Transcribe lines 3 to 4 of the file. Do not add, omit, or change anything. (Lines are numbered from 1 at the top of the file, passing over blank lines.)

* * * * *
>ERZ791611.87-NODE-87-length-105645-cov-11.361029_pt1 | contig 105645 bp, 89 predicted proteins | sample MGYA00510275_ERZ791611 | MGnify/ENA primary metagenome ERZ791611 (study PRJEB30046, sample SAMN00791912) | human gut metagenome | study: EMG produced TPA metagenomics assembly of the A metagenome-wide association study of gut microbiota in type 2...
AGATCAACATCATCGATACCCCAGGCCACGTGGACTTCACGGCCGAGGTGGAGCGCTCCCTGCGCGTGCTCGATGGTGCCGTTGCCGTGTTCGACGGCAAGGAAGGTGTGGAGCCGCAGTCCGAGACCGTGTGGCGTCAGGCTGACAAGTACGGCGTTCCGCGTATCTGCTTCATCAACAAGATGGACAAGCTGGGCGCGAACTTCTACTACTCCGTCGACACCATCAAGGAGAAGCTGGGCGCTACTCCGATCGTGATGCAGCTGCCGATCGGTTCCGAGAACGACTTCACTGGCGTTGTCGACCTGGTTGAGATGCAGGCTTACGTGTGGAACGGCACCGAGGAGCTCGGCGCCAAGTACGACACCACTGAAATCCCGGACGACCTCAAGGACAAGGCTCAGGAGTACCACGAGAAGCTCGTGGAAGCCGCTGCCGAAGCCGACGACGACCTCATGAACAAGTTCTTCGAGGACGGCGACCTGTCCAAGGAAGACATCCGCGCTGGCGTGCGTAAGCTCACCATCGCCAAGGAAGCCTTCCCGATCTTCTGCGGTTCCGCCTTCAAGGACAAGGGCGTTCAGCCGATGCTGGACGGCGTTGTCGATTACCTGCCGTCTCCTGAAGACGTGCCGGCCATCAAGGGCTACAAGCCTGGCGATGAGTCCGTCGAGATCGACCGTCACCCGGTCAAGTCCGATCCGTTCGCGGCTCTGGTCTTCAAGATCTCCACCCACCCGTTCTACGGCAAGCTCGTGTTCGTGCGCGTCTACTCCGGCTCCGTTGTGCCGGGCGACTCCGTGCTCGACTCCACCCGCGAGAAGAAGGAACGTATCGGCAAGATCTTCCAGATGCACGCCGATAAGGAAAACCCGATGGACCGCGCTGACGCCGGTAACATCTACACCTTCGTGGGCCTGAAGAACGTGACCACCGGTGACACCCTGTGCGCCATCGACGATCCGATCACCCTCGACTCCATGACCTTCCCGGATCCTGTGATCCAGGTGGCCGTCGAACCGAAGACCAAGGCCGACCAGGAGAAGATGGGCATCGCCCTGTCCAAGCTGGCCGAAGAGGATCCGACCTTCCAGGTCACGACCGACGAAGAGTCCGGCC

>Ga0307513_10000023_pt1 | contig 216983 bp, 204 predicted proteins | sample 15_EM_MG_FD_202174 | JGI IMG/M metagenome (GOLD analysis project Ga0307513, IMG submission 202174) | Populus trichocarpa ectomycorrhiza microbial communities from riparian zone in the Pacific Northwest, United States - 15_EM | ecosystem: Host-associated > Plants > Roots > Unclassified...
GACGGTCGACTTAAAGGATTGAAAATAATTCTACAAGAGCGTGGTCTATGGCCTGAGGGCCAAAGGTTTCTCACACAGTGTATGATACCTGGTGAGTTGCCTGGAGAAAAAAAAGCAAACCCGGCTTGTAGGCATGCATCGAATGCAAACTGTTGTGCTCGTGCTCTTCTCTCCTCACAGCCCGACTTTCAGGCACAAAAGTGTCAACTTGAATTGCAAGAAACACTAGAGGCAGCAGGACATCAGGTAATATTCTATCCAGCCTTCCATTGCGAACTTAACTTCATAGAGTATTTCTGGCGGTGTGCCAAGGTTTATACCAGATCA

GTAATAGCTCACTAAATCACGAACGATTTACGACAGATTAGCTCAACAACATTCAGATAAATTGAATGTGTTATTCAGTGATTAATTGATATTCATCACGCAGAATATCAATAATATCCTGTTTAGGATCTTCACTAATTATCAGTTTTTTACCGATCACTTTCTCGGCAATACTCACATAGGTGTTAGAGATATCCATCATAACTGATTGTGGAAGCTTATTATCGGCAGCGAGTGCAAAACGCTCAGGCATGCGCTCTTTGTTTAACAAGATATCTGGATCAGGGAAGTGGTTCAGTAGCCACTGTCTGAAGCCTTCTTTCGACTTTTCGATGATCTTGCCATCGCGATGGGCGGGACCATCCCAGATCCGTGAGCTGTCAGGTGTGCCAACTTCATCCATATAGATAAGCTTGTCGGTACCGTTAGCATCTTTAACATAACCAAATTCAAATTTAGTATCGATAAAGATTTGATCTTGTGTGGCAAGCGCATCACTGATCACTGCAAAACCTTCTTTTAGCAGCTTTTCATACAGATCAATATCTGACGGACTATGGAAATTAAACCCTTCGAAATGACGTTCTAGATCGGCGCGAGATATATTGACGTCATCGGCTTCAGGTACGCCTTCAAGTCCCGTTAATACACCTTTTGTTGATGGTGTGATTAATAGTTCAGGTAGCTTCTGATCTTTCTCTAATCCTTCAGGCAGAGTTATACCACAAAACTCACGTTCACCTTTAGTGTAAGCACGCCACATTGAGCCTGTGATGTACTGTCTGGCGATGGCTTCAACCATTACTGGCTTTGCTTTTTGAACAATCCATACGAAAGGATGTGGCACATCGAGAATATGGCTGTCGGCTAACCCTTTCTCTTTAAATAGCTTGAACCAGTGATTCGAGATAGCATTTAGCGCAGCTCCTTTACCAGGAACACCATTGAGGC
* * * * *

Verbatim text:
>Ga0307513_10000023_pt1 | contig 216983 bp, 204 predicted proteins | sample 15_EM_MG_FD_202174 | JGI IMG/M metagenome (GOLD analysis project Ga0307513, IMG submission 202174) | Populus trichocarpa ectomycorrhiza microbial communities from riparian zone in the Pacific Northwest, United States - 15_EM | ecosystem: Host-associated > Plants > Roots > Unclassified...
GACGGTCGACTTAAAGGATTGAAAATAATTCTACAAGAGCGTGGTCTATGGCCTGAGGGCCAAAGGTTTCTCACACAGTGTATGATACCTGGTGAGTTGCCTGGAGAAAAAAAAGCAAACCCGGCTTGTAGGCATGCATCGAATGCAAACTGTTGTGCTCGTGCTCTTCTCTCCTCACAGCCCGACTTTCAGGCACAAAAGTGTCAACTTGAATTGCAAGAAACACTAGAGGCAGCAGGACATCAGGTAATATTCTATCCAGCCTTCCATTGCGAACTTAACTTCATAGAGTATTTCTGGCGGTGTGCCAAGGTTTATACCAGATCA